ORLANDO-It may be poetic justice that a blood bank is buying the former 108,000-sf headquarters building and the 80,000-sf warehouse of Planet Hollywood International Inc. which has been bleeding financially for the past two years.

Orlando-based Central Florida Blood Bank expects to close the $12.5 million deal with Chicago-based RREEF Funds in October. The contract calls for the blood bank to pay an aggregate $115.74 per sf for both properties.

Area construction industry estimators familiar with the property tell GlobeSt.com on condition of anonymity the 10-year-old, 90%-vacant office building on John Young Parkway and Sand Lake Road in south Orlando was erected in 1992 at an estimated hard construction cost of $10.8 million or about $100 per sf. The warehouse was built at an estimated cost of $3.2 million or about $40 per sf.

Replacement costs today for the four-story, class A office building would be about $16.2 million or $150 per sf. The warehouse, housing Planet’s movie memorabilia, could be erected today at about $4 million or $50 per sf.

That means Central Blood Bank is buying a total 260,000 sf of office/warehouse product for about $1.5 million less than the estimated original construction cost and about $7.7 million less than replacement cost, industry estimators tell GlobeSt.com.

“I would call that a very good deal for the buyer in today’s high-construction cost climate,” an executive from an Orlando general contracting firm, not associated with the transaction, tells GlobeSt.com.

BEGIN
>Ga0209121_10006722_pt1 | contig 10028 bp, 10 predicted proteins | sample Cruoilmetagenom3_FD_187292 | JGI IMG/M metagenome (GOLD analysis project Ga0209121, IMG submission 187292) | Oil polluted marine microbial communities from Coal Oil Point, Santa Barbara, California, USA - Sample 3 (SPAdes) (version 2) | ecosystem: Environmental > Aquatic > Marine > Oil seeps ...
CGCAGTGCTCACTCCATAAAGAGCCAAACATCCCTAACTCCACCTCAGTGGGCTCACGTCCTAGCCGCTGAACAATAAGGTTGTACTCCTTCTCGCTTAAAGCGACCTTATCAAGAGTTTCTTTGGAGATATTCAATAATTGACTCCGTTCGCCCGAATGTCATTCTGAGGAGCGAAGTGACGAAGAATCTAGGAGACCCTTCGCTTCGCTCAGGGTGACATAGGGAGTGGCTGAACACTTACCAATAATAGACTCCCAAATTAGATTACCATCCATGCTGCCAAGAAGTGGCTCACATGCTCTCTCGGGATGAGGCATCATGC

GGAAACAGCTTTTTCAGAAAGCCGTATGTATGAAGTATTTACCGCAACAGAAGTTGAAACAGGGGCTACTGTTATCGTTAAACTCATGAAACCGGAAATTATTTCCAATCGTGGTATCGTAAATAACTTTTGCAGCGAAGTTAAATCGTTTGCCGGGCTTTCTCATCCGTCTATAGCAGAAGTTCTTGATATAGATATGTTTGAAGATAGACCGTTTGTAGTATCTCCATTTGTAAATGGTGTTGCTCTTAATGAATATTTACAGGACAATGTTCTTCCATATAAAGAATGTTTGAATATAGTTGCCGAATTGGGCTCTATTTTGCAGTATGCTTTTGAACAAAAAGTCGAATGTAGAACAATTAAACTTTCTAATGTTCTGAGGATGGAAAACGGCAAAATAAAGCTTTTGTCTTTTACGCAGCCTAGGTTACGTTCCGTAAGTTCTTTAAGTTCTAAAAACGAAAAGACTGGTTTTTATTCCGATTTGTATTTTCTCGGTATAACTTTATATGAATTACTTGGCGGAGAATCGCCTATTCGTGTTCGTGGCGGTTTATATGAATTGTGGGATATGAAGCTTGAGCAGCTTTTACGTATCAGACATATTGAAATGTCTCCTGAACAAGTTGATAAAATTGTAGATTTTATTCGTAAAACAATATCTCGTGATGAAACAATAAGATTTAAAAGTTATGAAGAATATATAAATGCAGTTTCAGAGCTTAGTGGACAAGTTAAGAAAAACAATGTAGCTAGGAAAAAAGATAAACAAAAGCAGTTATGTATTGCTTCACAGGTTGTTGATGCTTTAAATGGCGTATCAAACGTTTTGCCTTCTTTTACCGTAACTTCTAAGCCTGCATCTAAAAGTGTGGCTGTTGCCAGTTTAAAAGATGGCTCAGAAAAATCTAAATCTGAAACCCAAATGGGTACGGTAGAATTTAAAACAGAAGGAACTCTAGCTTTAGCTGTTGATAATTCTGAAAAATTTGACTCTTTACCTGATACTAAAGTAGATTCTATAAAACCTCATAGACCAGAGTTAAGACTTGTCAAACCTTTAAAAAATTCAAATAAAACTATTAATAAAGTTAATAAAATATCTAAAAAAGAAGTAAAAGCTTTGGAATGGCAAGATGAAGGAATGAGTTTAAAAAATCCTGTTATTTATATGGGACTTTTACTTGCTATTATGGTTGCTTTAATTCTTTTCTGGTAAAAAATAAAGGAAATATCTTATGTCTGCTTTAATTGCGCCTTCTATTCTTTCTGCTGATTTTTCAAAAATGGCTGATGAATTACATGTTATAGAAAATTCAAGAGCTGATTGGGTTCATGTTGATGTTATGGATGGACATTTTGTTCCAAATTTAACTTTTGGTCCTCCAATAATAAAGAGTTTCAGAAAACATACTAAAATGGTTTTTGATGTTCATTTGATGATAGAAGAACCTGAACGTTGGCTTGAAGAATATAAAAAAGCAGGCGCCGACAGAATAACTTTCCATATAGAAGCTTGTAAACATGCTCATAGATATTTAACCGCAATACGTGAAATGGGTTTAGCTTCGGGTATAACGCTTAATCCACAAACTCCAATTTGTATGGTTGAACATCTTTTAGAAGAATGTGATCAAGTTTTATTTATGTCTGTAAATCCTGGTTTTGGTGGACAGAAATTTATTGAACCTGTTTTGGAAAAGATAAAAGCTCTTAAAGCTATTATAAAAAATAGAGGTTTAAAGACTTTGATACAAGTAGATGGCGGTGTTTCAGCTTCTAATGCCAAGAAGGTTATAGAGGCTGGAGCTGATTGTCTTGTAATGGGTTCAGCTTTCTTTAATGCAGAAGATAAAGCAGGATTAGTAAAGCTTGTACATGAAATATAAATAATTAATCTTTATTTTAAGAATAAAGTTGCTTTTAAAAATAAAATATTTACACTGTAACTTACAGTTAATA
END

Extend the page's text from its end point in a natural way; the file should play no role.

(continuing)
Planet Hollywood sold the four-story building and 13.9 acres of adjoining undeveloped land to RREEF in 1999 for $17 million. The celebrity-themed restaurant chain leased back the building from RREEF until August 2001 when Planet moved its 90-person staff to the nearby warehouse site.

Orlando-based Fairfield Communities Inc., which calls itself the largest timeshare development company in the United States, leased the entire building to December 2001 when it moved its 600 employees into 95,000 sf for 10 years at the 187,000-sf Building 500 at GranPark at SouthPark in south Orlando. The Planet office building has been 90% vacant since that time.

Planet Hollywood was founded in 1991 by London entrepreneur Robert I. Earl and Hollywood, CA producer Keith Barish who is no longer associated with the restaurant chain.

Earl, who makes $400,000 a year after previously making $600,000, placed Planet Hollywood into Chapter 11 in October 1999 and completed a court-approved reorganization plan in May 2000.

But Planet Hollywood continued losing money and Earl voluntarily placed the company into Chapter 11 again on Oct. 15, 2001, listing assets of $121 million and liabilities of $131 million.

The company remains in Chapter 11 while U.S. Bankruptcy Judge Arthur B. Briskman awaits a final report from special fraud examiner Soneet R. Kapila.

Kapila’s preliminary investigation found suggestions of alleged insider dealings among Earl and his associates in preparing the newest reorganization plan. Earl denies any wrongdoing by either himself or his associates.

Kapila is a founding partner of Fort Lauderdale, FL-based Kapila & Co., a CPA firm.